The other good news is that they are comfortable enough to sleep with them on your head - the soft cushioning fits snugly over your ears without being cumbersome over many hours. I can't honestly attribute it solely to the Bose headphones, but I've never been less affected by jetlag on numerous previous Australia-US excursions. Just say, I'm a believer.

The downside - other passengers in-the-know will covet your QuietComfort 2s, so don't leave them unguarded. The guy in the seat behind me had borrowed a pair before and was kicking himself for not having them on this trip.

And of course the whopping price tag is a definite hurdle. Bose heavily promotes these headphones in in-flight magazines and Skymall catalogues for US$299, so depending on the exchange rate, you may want to try to pick up a pair while you're overseas.

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Matt posted a comment   

The Good:Comfort, Noise Cancelling

The Bad:Cost, Replacement Parts, Bulk

Paid $500 for a set of these. They only come with a 1 yr warrenty. A couple of years later the ear cups started disintergrating, leaving small black bits of plastic over my clothes, not what I expected after paying so much for them in the first place. It would cost $100 to replace the ear cups. They are comfortable when wearing them normally but I have trouble falling asleep on the plane with them on because they are so bulky.


Brett posted a comment   

The Good:Extremely comfortable, good sound quality

The Bad:Average noise cancelling, poor quality design

I bought a pair of QC2's because I wanted a slightly high-end set of headphones to use in any occasion.

The comfort from these makes me want to wear them 24/7 and the sound quality is as you would expect from a pair of Bose headphones (fantastic) although.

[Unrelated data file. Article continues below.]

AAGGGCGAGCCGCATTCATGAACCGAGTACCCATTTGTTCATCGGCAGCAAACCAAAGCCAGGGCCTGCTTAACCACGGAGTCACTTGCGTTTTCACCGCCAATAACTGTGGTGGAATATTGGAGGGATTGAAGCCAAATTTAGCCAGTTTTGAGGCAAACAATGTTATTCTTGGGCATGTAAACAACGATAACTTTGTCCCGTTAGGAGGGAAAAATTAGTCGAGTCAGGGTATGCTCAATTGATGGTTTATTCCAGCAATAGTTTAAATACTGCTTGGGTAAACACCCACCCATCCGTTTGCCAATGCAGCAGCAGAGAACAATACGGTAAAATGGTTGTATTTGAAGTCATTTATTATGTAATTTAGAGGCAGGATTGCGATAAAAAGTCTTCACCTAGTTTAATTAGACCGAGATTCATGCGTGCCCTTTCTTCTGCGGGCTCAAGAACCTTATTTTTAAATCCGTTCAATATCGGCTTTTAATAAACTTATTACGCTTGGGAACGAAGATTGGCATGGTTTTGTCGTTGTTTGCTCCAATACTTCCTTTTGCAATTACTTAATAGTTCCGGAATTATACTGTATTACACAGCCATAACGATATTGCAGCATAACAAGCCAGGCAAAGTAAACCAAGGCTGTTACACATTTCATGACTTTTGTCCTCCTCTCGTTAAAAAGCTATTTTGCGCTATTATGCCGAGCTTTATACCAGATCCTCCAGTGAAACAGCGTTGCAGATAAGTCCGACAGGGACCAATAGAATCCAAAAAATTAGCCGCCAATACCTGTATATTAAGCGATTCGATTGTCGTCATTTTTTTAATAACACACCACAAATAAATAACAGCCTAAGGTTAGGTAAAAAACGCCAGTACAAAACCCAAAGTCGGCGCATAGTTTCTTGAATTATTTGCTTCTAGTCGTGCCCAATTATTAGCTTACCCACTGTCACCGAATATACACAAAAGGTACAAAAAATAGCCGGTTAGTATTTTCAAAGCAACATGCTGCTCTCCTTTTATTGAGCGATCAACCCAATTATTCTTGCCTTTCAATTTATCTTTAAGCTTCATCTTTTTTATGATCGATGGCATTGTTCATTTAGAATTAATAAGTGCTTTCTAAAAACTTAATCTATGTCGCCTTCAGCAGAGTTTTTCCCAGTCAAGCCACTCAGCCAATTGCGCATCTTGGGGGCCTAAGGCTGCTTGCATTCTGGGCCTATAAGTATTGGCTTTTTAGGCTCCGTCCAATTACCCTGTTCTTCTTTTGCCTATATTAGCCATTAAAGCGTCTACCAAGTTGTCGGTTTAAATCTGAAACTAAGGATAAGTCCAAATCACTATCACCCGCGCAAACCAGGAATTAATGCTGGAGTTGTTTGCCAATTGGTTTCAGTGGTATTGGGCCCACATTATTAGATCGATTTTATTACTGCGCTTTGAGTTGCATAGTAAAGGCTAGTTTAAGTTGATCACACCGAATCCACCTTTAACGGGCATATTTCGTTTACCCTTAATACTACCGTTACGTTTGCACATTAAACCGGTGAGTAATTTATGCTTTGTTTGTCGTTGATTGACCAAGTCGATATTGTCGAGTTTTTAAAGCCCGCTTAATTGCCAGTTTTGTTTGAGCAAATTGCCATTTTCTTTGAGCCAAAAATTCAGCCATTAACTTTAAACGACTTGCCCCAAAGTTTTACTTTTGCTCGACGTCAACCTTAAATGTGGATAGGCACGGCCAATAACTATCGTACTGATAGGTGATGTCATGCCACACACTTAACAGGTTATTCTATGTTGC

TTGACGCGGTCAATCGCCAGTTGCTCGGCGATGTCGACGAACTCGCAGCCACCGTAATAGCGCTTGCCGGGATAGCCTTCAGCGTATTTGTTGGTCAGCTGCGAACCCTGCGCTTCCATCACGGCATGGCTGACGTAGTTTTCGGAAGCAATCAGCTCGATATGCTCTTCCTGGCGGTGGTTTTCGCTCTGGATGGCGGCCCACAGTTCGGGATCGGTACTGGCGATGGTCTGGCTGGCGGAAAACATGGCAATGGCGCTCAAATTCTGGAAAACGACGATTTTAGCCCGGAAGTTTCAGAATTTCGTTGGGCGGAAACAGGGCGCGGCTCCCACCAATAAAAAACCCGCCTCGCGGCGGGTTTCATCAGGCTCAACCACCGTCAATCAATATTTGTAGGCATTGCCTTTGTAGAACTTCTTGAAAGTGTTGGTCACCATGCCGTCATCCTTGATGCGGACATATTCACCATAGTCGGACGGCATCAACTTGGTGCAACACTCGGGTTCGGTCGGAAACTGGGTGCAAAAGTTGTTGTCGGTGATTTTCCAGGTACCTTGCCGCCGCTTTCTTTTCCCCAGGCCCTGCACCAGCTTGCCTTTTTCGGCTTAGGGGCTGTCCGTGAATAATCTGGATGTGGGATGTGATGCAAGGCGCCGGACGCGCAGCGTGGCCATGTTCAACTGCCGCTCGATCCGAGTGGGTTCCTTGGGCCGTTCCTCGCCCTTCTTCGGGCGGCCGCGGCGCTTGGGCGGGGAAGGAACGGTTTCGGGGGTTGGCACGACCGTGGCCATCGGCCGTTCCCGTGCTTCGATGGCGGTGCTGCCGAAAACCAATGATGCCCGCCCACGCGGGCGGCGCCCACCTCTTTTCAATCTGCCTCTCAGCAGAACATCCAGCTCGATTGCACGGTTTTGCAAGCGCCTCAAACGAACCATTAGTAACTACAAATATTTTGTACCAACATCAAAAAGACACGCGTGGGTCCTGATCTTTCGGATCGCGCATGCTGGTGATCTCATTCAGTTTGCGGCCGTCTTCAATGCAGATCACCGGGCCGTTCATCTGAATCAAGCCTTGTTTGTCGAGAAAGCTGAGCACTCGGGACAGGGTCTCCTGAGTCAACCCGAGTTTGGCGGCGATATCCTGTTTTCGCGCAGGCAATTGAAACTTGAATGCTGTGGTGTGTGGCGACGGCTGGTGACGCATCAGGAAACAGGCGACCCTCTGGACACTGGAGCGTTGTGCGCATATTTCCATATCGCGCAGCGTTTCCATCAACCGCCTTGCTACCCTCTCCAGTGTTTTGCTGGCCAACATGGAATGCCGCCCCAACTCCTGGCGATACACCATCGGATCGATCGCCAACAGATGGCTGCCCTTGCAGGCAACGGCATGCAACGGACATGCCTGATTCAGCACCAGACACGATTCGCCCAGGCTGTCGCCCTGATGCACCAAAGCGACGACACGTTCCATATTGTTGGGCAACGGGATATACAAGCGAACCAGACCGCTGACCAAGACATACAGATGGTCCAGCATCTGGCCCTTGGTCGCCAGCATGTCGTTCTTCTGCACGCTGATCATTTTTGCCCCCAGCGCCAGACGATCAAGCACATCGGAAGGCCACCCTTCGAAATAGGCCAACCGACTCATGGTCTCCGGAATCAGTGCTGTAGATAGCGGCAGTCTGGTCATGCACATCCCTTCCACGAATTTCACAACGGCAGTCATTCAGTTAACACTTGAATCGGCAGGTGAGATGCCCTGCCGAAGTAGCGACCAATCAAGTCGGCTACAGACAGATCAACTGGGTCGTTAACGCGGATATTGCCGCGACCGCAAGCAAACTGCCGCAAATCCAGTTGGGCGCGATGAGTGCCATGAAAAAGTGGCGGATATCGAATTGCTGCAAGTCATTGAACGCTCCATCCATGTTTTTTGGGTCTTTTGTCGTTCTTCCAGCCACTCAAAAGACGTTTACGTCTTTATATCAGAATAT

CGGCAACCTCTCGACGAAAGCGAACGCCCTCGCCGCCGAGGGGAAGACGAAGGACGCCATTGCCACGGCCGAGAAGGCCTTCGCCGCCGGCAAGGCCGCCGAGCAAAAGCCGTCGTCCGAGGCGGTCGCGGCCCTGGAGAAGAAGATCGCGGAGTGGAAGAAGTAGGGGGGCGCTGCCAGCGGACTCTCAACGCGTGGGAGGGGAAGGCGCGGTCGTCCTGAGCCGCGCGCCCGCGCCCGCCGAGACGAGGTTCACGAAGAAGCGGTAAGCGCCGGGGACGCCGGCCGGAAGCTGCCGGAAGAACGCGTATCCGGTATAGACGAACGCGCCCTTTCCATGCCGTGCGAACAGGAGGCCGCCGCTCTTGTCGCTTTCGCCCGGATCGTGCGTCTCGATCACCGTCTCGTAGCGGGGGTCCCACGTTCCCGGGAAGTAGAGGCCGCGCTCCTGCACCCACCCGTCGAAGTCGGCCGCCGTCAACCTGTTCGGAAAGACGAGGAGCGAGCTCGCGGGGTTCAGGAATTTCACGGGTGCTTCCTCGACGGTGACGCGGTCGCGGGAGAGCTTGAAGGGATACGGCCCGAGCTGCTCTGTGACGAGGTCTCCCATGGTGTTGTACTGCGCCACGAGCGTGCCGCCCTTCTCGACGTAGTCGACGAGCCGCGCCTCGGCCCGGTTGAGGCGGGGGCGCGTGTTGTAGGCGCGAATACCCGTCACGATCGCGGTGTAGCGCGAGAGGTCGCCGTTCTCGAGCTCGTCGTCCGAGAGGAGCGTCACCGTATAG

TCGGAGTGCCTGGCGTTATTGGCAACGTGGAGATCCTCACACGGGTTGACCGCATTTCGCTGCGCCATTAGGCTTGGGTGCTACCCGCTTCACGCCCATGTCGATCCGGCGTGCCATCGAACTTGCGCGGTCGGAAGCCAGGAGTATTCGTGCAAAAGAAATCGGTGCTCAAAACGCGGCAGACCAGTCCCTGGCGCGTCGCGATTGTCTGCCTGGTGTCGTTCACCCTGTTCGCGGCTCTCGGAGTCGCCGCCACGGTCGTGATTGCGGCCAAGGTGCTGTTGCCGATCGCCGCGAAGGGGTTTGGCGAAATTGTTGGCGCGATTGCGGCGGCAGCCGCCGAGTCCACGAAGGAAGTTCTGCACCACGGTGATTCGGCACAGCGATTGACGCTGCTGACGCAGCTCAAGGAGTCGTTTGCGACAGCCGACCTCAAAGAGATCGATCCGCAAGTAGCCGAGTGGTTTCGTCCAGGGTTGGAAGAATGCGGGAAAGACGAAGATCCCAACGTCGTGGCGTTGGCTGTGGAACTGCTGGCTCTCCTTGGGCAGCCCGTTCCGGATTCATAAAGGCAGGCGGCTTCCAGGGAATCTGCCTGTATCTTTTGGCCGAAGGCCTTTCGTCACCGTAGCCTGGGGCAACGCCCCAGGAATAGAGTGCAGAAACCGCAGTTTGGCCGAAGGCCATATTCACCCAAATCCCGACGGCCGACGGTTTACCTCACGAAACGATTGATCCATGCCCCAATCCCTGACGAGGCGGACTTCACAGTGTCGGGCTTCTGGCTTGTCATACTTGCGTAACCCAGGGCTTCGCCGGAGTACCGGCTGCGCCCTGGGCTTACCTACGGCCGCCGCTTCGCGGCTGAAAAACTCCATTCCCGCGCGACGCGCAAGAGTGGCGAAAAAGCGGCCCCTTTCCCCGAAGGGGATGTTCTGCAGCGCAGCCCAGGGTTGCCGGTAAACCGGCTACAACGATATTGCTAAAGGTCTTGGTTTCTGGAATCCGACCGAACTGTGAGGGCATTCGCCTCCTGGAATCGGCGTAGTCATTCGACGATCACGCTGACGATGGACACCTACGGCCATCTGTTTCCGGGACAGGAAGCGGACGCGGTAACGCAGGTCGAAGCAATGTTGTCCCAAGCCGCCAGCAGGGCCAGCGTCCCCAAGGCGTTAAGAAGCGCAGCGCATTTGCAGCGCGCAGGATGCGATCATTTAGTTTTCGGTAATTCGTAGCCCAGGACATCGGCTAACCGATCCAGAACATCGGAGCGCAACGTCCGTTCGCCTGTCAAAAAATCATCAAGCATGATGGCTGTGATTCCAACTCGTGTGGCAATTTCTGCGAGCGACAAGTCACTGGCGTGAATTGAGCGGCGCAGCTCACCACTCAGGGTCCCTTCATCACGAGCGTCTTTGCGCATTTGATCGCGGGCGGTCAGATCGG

The noise cancelling is reasonably good for a pair of over the ear headphones but as I own a pair of ATH-ANC3's (which cut out just about every bit of noise imaginable with your music playing) the QC2's noise cancelling just doesn't cut it for me.

my MAJOR problem with the my QC2's is that one day when the cable was hanging down from my desk I got out of my chair and I kicked it putting reasonable pressure on the ends. That alone manage to break the cable, aesthetically there seems to be no damage but all I have to assume is that the joints are not as strong as they should be on the insides.

If you want good quality noise cancelling, buy in-ear earphones not over-the-ear headphones.
If you want good quality headphones at home in the same price range, the Grado 325i's are definately worth the investment.


John posted a review   

The Good:Great sound quality

The Bad:Weak shielding, Poor Construction, Unforgivable design

I've had QC2's for a few years now and for 90% of that time both sides of the headband have been wrapped in electrical tape. The materials used to construct these headphones just don't stand up to normal use (taking the headphones on and off) and the cheap plastic Bose used started cracking almost immediately.

QC2's are also very poorly shielded. If you plan on using these headphones while commuting via public transportation be prepared to deal with a lot of annoying 'GSM buzz' every time someone sends an SMS.

In the positive side, both the sound quality and the noise cancellation are great. It's just a shame that you have to deal with such significant drawbacks for such a pricey product.


Electrical Engineer posted a comment   

Some people writing these reviews have misunderstood how noise cancelling technology works. It is a statistical algorithm that is only capable of cancelling regular repetitive noise. Thus, it cannot cancel irregular sounds such as people talking, but can cancel the drone of a plane or air conditioner.


incorrect posted a reply   

That is totally incorrect. Noise cancellation is not an algorithmic process statistical or otherwise. See ANC basically just inverts the background sound and plays it through the headphones. The repetitive nature of the sound (or otherwise) is irrelevant.


Double Incorrect posted a reply